Teenage Drug and Alcohol Abuse: The Latest Trends
Teenage drug and alcohol abuse often follows disconcerting trends, which evolve and change over time. In today’s wired society, these trends can go viral before parents and professionals even know they are happening. In a matter of minutes, teenagers can view tutorials on anything, from lighting a cigarette to the dangerous new fad of ‘smoking’ alcohol. Let’s address this escalating trend and look at how it is affecting today’s teenagers.
Teenage Drug and Alcohol Abuse: Smoking Alcohol
Instead of the traditional method of imbibing alcohol – drinking it – teenagers are experimenting with a risky new way of smoking alcohol. Teens inhale or ‘smoke’ alcoholic vapors and feel the effects almost immediately. YouTube is littered with how-to videos that teach people exactly how to do it, right from their personal devices. It can easily be done at home with a jar and a bicycle pump, and the novelty of the trend may be part of the appeal for teens. Just as with drinking alcohol, smoking alcohol can be highly addictive. This trend first appeared decades ago, but there has been a resurgence over the last 18 months.
Teenage drug and alcohol abuse is rife with myths among the teens themselves, who often do not know the facts. Some teens believe that smoking alcohol helps you lose weight by reducing the number of calories consumed. Others believe that you can easily deceive parents and police if you become drunk through smoking alcohol, as opposed to drinking it. Furthermore, teens may believe that smoking alcohol is legal, because you’re not actually drinking it. None of these myths are true.
Teenage drug and alcohol abuse is often characterized by overdoing it, when a teen does not know their limits. When one drinks alcohol, it passes through the liver into the bloodstream. If someone drinks too much alcohol, it can trigger vomiting, which eliminates the poison from the body. When alcohol is smoked, the fumes go directly to the lungs without being metabolized. From there, it passes easily through the bloodstream to the brain, providing instant intoxication. It is difficult to tell when you’ve had too much, and the brain is unable to tell the body to vomit it out. Inhaling vaporized alcohol can also be detrimental to your lungs and nasal passages, as it can be dangerous to inhale a substance that could revert to a liquid form.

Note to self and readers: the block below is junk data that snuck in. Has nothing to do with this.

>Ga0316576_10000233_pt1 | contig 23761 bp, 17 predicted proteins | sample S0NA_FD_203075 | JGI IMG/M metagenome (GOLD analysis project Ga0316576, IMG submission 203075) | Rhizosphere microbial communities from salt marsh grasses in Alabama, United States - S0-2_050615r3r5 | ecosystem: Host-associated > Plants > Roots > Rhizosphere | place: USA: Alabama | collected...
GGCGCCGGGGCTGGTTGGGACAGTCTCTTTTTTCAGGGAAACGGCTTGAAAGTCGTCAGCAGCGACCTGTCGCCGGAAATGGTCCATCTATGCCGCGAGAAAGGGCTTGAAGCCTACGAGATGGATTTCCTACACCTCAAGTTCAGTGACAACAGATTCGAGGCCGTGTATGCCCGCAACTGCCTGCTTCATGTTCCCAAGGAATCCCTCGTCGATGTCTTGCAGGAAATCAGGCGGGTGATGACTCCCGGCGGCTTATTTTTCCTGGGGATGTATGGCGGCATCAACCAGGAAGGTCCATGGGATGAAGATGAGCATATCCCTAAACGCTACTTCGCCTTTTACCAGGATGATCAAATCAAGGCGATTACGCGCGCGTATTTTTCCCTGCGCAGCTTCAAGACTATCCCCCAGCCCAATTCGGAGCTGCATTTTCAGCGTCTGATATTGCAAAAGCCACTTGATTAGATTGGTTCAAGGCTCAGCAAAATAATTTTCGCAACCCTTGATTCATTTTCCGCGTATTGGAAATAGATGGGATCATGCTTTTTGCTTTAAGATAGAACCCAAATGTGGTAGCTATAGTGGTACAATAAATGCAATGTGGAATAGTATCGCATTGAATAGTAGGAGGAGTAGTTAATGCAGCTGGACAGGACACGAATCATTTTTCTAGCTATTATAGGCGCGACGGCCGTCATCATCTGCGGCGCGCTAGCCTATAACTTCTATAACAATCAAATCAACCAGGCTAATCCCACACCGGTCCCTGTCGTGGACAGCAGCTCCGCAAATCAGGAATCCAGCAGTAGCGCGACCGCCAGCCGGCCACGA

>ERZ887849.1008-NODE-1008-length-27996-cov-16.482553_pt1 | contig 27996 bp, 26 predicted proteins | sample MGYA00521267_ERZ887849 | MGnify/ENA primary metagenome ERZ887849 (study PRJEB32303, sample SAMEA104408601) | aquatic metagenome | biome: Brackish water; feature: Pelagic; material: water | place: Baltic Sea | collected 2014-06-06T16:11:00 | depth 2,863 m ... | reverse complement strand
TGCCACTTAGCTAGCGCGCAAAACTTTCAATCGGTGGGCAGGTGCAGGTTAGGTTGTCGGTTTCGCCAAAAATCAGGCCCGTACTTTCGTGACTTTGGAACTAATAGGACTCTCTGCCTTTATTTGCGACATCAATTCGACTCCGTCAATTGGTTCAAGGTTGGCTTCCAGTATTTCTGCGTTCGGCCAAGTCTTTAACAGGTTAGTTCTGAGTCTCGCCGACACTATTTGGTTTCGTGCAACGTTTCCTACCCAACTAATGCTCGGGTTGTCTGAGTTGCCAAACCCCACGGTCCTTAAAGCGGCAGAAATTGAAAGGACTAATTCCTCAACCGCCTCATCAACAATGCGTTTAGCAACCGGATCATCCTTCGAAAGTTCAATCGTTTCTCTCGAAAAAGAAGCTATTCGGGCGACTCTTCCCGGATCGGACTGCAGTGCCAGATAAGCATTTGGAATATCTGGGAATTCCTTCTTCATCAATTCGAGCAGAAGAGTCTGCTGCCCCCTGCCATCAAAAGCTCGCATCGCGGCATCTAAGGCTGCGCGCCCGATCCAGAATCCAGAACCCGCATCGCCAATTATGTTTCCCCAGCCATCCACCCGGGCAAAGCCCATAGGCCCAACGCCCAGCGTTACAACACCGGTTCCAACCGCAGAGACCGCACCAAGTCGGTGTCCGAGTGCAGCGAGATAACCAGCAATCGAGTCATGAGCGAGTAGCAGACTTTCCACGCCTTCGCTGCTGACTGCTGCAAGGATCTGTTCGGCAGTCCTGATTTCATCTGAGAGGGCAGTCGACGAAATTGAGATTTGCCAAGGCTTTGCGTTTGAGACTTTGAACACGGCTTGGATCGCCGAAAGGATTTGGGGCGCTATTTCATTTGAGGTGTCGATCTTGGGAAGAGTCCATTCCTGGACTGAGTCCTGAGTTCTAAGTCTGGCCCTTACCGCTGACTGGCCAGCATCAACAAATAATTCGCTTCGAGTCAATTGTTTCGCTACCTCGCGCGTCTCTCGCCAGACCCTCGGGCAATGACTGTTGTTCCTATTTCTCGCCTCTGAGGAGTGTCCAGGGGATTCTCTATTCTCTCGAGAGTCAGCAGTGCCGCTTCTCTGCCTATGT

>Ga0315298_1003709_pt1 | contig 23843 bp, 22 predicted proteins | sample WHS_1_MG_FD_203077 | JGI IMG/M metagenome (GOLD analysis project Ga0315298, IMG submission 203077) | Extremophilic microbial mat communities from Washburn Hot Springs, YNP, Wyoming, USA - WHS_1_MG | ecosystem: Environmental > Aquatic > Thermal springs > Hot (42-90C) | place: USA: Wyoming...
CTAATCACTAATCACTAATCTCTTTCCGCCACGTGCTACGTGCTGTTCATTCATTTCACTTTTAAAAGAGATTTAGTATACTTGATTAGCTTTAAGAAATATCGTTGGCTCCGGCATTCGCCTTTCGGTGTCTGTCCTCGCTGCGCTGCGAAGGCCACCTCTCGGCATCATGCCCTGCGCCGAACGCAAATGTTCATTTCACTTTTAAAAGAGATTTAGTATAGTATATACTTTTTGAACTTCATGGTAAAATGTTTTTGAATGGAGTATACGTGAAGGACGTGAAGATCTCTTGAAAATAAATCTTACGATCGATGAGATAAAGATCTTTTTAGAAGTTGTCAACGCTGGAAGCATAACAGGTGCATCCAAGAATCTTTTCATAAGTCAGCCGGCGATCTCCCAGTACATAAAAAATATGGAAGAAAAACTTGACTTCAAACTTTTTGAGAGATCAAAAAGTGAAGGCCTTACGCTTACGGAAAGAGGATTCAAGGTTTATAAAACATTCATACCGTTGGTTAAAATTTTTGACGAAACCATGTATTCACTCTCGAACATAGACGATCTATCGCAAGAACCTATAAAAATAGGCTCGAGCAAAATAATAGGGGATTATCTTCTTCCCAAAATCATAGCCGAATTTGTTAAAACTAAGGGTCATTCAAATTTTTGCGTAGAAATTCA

Experts do not yet know the numbers on how many teenagers have ended up in hospital as a result, because when a person suffers from alcohol poisoning, the method of ingesting it is not clear. Doctors fear that smoking alcohol can have irreparable consequences, including death. Unfortunately, bars in the US have adopted the trend and are legally selling a ‘Vaportini,’ using dry ice to create a potentially hazardous cocktail. Teenage drug and alcohol abuse is affected by adult actions. If we condone these behaviors, teens may perceive that they are not dangerous. Through education and raising awareness, we can combat these unsafe trends in teen drug and alcohol abuse, hopefully eliminating them from the social sphere.